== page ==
Louis Mountbatten, Earl Mountbatten of Burma, by John Ulbricht
The 1968 purchase of this portrait marked a radical shift in the National Portrait Gallery’s acquisition policy. Previously, the Gallery had only been able to accept portraits of sitters who had been dead for at least ten years, a policy intended to ensure that sitters’ contribution to British history and culture had been sufficiently assessed. However, in the late 1960s the Gallery’s director Roy Strong proposed a challenge to the established rules. He suggested that the Gallery should collect portraits of living people by prominent contemporary painters of living people “so that this Gallery in a hundred years time is not an accumulation of academic tatt.”
Strong described John Ulbricht’s painting as a “rather riveting and strange object, very modern for this collection.” Conventional portraitists of the period aimed to flatter their sitters; in contrast, this painting seemed to be an attempt “to come to terms with the human face... a large scale detailed study of an individual physiognomy, reminiscent of a searching close-up on the cinema screen or, perhaps, of an area of a map, which has never been seen in such detail before”, in the words of the Gallery’s then-Chief Curator Robin Gibson.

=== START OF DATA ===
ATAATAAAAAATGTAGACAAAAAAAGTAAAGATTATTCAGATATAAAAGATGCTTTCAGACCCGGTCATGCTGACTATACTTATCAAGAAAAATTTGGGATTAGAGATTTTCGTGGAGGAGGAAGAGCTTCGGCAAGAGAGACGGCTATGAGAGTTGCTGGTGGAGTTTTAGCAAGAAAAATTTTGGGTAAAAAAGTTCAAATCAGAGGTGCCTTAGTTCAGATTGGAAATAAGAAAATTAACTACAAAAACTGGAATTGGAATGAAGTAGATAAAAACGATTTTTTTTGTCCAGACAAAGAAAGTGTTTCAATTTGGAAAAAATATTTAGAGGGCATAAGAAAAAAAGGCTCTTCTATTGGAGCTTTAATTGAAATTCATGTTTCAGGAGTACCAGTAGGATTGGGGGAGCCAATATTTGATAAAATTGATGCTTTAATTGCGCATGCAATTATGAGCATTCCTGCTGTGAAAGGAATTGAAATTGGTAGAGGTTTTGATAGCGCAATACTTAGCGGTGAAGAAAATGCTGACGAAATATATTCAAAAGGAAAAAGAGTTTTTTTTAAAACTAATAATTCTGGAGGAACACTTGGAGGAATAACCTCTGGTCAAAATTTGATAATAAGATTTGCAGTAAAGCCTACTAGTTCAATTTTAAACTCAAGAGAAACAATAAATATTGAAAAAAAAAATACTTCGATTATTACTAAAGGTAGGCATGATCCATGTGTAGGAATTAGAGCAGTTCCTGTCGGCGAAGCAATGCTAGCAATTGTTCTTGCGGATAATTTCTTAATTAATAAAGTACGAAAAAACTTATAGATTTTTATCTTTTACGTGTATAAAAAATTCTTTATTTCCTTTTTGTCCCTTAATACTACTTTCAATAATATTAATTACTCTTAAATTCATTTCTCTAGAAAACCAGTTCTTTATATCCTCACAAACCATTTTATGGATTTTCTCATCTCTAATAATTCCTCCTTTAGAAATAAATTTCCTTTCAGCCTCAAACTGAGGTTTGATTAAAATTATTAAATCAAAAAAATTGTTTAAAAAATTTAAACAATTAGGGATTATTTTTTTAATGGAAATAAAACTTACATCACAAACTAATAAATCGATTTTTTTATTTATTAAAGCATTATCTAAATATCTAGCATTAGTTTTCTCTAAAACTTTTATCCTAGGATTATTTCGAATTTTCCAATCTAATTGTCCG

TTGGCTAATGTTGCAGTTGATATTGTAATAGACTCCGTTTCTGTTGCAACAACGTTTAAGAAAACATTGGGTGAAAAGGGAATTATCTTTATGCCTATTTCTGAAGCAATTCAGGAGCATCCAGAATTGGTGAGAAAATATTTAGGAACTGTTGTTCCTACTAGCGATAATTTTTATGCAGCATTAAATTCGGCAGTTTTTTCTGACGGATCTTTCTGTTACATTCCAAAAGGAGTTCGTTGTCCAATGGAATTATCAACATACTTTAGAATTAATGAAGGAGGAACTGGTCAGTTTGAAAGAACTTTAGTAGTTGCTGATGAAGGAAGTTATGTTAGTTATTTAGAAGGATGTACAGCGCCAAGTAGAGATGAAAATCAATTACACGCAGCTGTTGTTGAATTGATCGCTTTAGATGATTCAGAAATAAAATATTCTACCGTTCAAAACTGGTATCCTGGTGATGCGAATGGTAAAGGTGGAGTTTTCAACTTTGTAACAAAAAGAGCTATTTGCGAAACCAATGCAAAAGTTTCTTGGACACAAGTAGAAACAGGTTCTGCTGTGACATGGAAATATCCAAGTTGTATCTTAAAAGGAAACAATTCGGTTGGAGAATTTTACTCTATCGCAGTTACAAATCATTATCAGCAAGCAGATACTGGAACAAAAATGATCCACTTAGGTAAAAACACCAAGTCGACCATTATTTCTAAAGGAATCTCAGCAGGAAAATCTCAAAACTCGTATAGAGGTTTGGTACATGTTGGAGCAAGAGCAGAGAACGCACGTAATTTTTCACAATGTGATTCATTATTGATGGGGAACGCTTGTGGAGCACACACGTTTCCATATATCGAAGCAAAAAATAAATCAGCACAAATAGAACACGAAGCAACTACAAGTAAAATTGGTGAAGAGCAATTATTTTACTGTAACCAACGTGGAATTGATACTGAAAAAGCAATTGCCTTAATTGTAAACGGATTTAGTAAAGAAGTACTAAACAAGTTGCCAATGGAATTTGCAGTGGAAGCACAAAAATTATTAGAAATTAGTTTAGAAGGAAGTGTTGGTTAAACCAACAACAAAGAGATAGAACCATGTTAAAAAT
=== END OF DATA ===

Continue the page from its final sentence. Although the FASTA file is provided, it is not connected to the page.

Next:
Letters from the artist describing the portrait sittings survive in the Gallery’s records. In these, Ulbricht describes his single meeting with Mountbatten and “the image of him which struck me so forcibly at the time: that of a face like the great vertical superstructure of a battleship”.